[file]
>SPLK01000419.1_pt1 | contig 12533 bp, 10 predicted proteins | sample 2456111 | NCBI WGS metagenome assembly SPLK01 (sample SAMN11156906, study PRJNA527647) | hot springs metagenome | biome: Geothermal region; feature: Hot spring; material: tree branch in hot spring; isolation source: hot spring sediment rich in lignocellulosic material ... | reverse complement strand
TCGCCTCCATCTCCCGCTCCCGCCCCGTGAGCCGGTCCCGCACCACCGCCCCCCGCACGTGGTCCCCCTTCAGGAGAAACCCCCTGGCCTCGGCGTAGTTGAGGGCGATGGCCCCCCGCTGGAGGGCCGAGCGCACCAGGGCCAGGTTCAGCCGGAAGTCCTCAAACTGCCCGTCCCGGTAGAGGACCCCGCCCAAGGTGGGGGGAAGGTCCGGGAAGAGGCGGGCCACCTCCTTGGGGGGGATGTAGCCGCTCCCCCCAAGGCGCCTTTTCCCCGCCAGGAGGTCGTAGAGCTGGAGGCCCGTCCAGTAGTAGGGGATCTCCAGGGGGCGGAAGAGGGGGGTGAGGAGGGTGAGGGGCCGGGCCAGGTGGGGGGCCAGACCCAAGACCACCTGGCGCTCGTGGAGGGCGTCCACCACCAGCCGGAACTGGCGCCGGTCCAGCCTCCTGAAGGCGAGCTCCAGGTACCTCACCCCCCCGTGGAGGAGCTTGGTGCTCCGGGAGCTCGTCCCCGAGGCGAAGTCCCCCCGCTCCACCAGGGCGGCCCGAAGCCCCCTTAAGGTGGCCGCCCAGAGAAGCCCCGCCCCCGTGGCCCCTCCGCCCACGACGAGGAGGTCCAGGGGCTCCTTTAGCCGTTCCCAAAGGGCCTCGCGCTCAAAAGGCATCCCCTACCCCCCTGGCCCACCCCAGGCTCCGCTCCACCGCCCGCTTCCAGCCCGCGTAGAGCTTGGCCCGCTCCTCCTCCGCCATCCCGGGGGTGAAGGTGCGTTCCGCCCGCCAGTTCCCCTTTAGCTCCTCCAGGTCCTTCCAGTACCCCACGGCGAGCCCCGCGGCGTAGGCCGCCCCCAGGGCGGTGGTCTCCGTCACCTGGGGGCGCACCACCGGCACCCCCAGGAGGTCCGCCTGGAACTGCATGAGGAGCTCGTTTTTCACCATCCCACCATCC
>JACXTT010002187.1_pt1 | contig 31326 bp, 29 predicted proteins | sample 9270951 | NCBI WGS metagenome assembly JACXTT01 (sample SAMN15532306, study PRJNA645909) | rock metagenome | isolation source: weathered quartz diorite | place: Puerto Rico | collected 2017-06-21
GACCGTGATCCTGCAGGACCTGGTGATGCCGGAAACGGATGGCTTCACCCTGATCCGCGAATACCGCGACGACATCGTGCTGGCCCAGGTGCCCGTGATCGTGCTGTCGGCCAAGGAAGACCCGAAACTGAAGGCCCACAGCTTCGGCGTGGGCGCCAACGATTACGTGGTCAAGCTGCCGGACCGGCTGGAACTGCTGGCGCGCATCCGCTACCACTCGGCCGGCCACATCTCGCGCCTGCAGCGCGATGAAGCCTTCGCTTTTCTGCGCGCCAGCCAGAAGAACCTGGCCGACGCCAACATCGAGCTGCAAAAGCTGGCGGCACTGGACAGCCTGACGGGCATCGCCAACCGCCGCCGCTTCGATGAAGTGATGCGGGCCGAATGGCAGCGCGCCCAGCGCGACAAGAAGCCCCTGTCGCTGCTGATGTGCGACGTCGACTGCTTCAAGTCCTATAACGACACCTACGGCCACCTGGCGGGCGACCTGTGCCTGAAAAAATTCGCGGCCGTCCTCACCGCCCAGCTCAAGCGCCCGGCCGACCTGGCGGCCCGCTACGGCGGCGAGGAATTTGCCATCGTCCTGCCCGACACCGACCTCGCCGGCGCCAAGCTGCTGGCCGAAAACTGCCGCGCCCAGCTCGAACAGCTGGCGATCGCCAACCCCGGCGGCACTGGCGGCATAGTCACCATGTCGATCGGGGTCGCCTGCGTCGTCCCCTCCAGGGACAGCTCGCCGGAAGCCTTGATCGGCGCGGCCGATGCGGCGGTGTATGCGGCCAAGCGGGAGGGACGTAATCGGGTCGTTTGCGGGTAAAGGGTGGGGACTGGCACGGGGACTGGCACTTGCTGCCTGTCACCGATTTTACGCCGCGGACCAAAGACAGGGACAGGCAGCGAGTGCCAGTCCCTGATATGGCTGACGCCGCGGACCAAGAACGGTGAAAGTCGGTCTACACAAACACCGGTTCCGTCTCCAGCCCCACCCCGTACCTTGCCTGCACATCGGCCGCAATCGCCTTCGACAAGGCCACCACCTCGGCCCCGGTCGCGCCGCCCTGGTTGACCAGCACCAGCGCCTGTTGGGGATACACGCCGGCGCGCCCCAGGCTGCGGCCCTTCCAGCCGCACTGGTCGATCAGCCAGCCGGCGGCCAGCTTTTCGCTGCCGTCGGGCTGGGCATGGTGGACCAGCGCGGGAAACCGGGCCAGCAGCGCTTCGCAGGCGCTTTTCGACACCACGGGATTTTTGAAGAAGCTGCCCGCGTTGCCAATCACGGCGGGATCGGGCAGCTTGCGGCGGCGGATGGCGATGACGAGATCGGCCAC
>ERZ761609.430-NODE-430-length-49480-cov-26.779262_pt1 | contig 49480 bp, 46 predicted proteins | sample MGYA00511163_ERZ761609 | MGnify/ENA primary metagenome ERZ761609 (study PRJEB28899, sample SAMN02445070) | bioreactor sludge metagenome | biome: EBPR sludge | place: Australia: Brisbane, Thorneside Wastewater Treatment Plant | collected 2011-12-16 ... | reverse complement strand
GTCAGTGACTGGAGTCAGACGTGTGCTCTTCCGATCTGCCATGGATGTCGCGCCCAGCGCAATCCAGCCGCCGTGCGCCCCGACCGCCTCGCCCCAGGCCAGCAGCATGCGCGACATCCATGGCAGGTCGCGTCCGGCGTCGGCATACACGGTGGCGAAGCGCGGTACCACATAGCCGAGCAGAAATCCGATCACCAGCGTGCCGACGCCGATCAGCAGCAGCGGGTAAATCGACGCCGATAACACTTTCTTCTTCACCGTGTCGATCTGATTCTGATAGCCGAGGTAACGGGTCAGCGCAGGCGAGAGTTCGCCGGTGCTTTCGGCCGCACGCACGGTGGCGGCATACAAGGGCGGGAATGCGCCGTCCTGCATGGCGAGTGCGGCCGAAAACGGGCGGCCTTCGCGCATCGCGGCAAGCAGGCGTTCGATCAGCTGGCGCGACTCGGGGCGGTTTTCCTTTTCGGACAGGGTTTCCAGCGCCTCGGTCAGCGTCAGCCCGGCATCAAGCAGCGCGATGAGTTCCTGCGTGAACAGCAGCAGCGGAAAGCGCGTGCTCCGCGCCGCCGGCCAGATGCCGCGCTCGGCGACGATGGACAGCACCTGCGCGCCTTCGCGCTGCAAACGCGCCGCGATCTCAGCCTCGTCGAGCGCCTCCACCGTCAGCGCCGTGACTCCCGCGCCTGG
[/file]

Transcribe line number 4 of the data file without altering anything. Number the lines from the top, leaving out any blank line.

GACCGTGATCCTGCAGGACCTGGTGATGCCGGAAACGGATGGCTTCACCCTGATCCGCGAATACCGCGACGACATCGTGCTGGCCCAGGTGCCCGTGATCGTGCTGTCGGCCAAGGAAGACCCGAAACTGAAGGCCCACAGCTTCGGCGTGGGCGCCAACGATTACGTGGTCAAGCTGCCGGACCGGCTGGAACTGCTGGCGCGCATCCGCTACCACTCGGCCGGCCACATCTCGCGCCTGCAGCGCGATGAAGCCTTCGCTTTTCTGCGCGCCAGCCAGAAGAACCTGGCCGACGCCAACATCGAGCTGCAAAAGCTGGCGGCACTGGACAGCCTGACGGGCATCGCCAACCGCCGCCGCTTCGATGAAGTGATGCGGGCCGAATGGCAGCGCGCCCAGCGCGACAAGAAGCCCCTGTCGCTGCTGATGTGCGACGTCGACTGCTTCAAGTCCTATAACGACACCTACGGCCACCTGGCGGGCGACCTGTGCCTGAAAAAATTCGCGGCCGTCCTCACCGCCCAGCTCAAGCGCCCGGCCGACCTGGCGGCCCGCTACGGCGGCGAGGAATTTGCCATCGTCCTGCCCGACACCGACCTCGCCGGCGCCAAGCTGCTGGCCGAAAACTGCCGCGCCCAGCTCGAACAGCTGGCGATCGCCAACCCCGGCGGCACTGGCGGCATAGTCACCATGTCGATCGGGGTCGCCTGCGTCGTCCCCTCCAGGGACAGCTCGCCGGAAGCCTTGATCGGCGCGGCCGATGCGGCGGTGTATGCGGCCAAGCGGGAGGGACGTAATCGGGTCGTTTGCGGGTAAAGGGTGGGGACTGGCACGGGGACTGGCACTTGCTGCCTGTCACCGATTTTACGCCGCGGACCAAAGACAGGGACAGGCAGCGAGTGCCAGTCCCTGATATGGCTGACGCCGCGGACCAAGAACGGTGAAAGTCGGTCTACACAAACACCGGTTCCGTCTCCAGCCCCACCCCGTACCTTGCCTGCACATCGGCCGCAATCGCCTTCGACAAGGCCACCACCTCGGCCCCGGTCGCGCCGCCCTGGTTGACCAGCACCAGCGCCTGTTGGGGATACACGCCGGCGCGCCCCAGGCTGCGGCCCTTCCAGCCGCACTGGTCGATCAGCCAGCCGGCGGCCAGCTTTTCGCTGCCGTCGGGCTGGGCATGGTGGACCAGCGCGGGAAACCGGGCCAGCAGCGCTTCGCAGGCGCTTTTCGACACCACGGGATTTTTGAAGAAGCTGCCCGCGTTGCCAATCACGGCGGGATCGGGCAGCTTGCGGCGGCGGATGGCGATGACGAGATCGGCCAC